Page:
Variety notes the trend of local newspapers shaking up, and all-together slashing, TV coverage and criticism.  Does this make sense?  Local publications have begun to hedge their assets by focusing on local content.  The idea is that, in the digital age, coverage of national TV from innumerable local critics becomes redundant.  Local newspapers need to focus on their distinguishing factors–their locations.

But doesn’t that belie the power of the Internet which promises more voices and greater choice for consumers?  Not exactly.

Blogger Jeff Jarvis of BuzzMachine (a former TV critic himself) says “TV as we knew it is exploding and so should the critics who cover it. There is no way — no way — that one critic can perform a one-size-fits-all service anymore.”

The power that will democratize TV has already begun to efficiently realign the talent that covers it.  Instead of reading Dusty Saunders because you happen to live in Denver, or Jonathan Storm because you were born in Philadelphia, you’ll read Matt Kirsh or Steve Bryant because you share their tastes, and appreciate their delivery.  Instead of thousands of TV critics each covering the same TV for local markets, we’ll have millions of critics covering different TV for content markets.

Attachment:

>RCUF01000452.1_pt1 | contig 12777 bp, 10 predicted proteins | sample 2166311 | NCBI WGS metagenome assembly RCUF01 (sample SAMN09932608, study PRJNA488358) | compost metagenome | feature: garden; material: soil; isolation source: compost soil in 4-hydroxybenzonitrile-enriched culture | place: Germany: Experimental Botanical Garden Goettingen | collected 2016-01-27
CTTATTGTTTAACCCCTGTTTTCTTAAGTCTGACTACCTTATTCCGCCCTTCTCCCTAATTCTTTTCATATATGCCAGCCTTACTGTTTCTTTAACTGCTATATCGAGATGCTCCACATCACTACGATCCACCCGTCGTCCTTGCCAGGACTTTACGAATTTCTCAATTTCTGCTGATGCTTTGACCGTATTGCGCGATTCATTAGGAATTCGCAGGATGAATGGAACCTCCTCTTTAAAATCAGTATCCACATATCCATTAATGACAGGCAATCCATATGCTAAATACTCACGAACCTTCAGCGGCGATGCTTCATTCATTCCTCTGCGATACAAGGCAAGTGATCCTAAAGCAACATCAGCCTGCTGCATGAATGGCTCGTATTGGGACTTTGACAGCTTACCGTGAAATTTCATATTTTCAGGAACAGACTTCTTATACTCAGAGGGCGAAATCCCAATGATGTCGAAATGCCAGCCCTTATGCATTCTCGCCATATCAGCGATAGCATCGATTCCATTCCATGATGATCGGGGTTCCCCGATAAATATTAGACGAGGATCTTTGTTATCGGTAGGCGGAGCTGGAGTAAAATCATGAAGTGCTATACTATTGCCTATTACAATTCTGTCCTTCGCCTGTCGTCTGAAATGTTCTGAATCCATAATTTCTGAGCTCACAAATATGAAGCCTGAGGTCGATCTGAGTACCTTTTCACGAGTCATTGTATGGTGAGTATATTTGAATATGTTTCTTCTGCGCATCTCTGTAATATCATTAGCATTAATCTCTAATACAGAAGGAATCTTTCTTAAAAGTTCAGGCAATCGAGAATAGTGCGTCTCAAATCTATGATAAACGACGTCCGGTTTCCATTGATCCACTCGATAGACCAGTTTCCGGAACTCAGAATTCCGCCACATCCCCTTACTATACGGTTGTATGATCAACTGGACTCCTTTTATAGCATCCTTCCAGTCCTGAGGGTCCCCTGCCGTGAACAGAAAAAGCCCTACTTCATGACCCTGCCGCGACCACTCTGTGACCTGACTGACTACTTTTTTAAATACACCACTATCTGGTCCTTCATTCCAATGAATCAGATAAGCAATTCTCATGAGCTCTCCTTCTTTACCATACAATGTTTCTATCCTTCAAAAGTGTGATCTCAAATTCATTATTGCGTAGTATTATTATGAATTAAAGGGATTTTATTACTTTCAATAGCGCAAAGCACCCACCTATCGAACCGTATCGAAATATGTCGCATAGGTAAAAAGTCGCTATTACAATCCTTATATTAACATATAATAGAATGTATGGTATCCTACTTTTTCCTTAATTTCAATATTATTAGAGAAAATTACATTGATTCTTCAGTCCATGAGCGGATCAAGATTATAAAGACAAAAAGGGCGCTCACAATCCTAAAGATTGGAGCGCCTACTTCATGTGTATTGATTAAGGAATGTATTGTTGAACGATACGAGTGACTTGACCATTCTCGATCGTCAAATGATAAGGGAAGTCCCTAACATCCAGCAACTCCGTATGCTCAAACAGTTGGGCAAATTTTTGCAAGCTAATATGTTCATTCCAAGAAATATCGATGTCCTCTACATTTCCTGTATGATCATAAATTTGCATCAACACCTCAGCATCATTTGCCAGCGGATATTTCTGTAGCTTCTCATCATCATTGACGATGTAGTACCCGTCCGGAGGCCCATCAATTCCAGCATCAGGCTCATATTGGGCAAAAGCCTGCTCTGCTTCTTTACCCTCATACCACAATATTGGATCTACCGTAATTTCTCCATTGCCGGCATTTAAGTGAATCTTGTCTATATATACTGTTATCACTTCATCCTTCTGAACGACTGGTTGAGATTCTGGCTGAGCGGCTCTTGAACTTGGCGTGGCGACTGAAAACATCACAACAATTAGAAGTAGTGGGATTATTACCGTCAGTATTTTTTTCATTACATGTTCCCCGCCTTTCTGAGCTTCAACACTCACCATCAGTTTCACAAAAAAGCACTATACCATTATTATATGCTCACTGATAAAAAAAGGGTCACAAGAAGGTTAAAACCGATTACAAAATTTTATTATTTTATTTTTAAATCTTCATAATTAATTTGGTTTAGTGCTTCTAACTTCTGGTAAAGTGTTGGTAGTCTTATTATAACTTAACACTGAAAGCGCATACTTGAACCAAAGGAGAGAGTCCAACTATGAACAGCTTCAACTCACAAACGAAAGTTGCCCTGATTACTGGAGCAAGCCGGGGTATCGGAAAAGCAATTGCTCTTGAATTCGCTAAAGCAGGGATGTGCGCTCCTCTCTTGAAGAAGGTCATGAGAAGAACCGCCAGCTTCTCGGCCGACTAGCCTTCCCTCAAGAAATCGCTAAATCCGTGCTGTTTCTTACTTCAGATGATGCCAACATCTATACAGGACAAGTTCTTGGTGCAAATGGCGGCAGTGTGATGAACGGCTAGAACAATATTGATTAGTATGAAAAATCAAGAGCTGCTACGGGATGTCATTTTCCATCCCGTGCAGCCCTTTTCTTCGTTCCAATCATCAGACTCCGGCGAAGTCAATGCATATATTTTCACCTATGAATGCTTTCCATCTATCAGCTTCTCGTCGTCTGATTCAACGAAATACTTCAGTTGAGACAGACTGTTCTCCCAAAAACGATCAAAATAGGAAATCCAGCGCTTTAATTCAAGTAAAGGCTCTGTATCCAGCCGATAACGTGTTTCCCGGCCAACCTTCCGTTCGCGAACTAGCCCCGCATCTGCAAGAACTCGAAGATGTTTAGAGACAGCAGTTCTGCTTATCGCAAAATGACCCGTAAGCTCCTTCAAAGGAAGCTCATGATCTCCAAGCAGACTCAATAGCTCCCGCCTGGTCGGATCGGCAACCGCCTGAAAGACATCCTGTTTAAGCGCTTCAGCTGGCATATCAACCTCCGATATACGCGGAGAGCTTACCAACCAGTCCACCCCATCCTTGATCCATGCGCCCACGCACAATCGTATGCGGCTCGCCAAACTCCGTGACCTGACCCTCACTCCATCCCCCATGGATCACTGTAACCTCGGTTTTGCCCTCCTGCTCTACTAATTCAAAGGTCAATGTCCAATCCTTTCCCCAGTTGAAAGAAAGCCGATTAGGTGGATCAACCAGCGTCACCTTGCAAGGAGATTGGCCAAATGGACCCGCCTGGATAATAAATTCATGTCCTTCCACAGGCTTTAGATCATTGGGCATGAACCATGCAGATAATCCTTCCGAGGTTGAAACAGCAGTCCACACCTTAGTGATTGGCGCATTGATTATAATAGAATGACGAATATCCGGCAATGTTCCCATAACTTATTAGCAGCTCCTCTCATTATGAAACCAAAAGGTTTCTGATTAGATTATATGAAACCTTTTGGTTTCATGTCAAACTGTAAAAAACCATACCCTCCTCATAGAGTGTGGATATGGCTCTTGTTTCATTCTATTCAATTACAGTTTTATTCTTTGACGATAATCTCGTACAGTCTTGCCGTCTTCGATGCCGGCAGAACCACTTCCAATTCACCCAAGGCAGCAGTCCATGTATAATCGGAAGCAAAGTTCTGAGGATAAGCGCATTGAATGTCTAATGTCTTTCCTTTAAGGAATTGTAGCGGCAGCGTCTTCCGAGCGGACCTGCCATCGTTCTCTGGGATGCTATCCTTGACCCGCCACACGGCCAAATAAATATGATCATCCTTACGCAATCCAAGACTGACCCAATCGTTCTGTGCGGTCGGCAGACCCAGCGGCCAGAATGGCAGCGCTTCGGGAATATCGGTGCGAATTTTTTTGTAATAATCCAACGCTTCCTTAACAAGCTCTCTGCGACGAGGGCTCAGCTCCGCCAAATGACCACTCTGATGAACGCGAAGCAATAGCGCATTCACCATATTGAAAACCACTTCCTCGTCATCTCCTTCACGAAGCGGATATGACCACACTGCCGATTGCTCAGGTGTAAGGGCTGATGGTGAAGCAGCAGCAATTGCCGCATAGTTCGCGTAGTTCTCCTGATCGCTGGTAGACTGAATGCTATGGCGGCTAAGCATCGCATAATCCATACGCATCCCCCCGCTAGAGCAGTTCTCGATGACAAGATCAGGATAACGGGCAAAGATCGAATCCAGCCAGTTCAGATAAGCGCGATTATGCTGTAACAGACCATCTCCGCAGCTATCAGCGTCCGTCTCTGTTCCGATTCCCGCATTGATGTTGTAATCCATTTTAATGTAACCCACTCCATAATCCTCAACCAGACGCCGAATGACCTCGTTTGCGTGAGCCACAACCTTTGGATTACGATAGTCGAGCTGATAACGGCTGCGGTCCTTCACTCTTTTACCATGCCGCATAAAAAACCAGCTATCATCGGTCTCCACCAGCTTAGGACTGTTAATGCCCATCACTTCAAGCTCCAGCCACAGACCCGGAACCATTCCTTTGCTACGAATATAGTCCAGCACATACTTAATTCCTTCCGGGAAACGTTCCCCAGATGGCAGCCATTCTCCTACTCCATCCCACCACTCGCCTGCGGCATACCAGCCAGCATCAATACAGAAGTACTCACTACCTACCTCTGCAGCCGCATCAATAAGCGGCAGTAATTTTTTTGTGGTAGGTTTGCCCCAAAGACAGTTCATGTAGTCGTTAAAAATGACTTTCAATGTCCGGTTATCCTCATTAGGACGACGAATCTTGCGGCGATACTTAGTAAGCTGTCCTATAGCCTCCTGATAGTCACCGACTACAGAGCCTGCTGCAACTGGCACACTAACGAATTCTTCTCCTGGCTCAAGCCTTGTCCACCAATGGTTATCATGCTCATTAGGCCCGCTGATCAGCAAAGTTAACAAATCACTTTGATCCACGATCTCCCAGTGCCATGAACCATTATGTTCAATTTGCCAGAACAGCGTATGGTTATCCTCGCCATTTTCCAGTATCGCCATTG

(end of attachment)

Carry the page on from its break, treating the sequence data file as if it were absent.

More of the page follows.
What’s most exciting is that the opportunity has arisen for us all to become active participants in the conversation of television criticism.  Media is no longer a spectator’s sport; it’s an open forum.

So, how will you f ind the critics, or curators, that speak to your interests…or, better yet, what niche will you critique?

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